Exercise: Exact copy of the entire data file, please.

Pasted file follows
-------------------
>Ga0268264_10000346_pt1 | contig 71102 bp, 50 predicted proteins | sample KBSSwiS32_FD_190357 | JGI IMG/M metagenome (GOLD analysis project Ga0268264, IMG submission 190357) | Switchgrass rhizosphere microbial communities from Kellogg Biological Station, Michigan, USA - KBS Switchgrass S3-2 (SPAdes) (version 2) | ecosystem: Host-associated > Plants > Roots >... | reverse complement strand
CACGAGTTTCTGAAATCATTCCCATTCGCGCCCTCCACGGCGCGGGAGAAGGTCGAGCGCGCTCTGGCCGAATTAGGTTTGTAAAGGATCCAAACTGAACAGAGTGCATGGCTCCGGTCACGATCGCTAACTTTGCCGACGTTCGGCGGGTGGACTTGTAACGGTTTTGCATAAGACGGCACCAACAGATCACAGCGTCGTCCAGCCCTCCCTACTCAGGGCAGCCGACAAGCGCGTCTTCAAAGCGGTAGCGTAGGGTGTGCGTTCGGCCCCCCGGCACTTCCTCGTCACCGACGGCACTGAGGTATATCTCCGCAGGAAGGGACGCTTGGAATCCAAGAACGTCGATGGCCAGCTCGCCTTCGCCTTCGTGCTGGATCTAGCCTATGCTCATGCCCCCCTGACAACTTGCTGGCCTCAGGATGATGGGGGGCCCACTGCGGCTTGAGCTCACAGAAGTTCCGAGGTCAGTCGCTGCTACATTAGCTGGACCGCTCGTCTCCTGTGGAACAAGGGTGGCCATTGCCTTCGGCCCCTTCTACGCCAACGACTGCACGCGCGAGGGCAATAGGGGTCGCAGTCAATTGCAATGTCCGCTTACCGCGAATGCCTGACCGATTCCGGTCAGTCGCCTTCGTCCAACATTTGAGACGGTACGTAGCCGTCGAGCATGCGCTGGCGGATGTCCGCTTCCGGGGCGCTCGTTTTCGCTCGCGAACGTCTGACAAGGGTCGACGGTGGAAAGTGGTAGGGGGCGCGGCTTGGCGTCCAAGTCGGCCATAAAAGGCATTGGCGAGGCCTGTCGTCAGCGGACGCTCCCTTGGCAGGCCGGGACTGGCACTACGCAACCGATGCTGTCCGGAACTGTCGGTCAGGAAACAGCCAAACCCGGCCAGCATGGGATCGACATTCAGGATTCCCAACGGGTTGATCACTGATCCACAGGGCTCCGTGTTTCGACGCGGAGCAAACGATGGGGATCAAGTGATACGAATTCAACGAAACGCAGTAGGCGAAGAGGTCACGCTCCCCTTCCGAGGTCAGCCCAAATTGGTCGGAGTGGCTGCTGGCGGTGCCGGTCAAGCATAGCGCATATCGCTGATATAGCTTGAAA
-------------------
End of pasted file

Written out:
>Ga0268264_10000346_pt1 | contig 71102 bp, 50 predicted proteins | sample KBSSwiS32_FD_190357 | JGI IMG/M metagenome (GOLD analysis project Ga0268264, IMG submission 190357) | Switchgrass rhizosphere microbial communities from Kellogg Biological Station, Michigan, USA - KBS Switchgrass S3-2 (SPAdes) (version 2) | ecosystem: Host-associated > Plants > Roots >... | reverse complement strand
CACGAGTTTCTGAAATCATTCCCATTCGCGCCCTCCACGGCGCGGGAGAAGGTCGAGCGCGCTCTGGCCGAATTAGGTTTGTAAAGGATCCAAACTGAACAGAGTGCATGGCTCCGGTCACGATCGCTAACTTTGCCGACGTTCGGCGGGTGGACTTGTAACGGTTTTGCATAAGACGGCACCAACAGATCACAGCGTCGTCCAGCCCTCCCTACTCAGGGCAGCCGACAAGCGCGTCTTCAAAGCGGTAGCGTAGGGTGTGCGTTCGGCCCCCCGGCACTTCCTCGTCACCGACGGCACTGAGGTATATCTCCGCAGGAAGGGACGCTTGGAATCCAAGAACGTCGATGGCCAGCTCGCCTTCGCCTTCGTGCTGGATCTAGCCTATGCTCATGCCCCCCTGACAACTTGCTGGCCTCAGGATGATGGGGGGCCCACTGCGGCTTGAGCTCACAGAAGTTCCGAGGTCAGTCGCTGCTACATTAGCTGGACCGCTCGTCTCCTGTGGAACAAGGGTGGCCATTGCCTTCGGCCCCTTCTACGCCAACGACTGCACGCGCGAGGGCAATAGGGGTCGCAGTCAATTGCAATGTCCGCTTACCGCGAATGCCTGACCGATTCCGGTCAGTCGCCTTCGTCCAACATTTGAGACGGTACGTAGCCGTCGAGCATGCGCTGGCGGATGTCCGCTTCCGGGGCGCTCGTTTTCGCTCGCGAACGTCTGACAAGGGTCGACGGTGGAAAGTGGTAGGGGGCGCGGCTTGGCGTCCAAGTCGGCCATAAAAGGCATTGGCGAGGCCTGTCGTCAGCGGACGCTCCCTTGGCAGGCCGGGACTGGCACTACGCAACCGATGCTGTCCGGAACTGTCGGTCAGGAAACAGCCAAACCCGGCCAGCATGGGATCGACATTCAGGATTCCCAACGGGTTGATCACTGATCCACAGGGCTCCGTGTTTCGACGCGGAGCAAACGATGGGGATCAAGTGATACGAATTCAACGAAACGCAGTAGGCGAAGAGGTCACGCTCCCCTTCCGAGGTCAGCCCAAATTGGTCGGAGTGGCTGCTGGCGGTGCCGGTCAAGCATAGCGCATATCGCTGATATAGCTTGAAA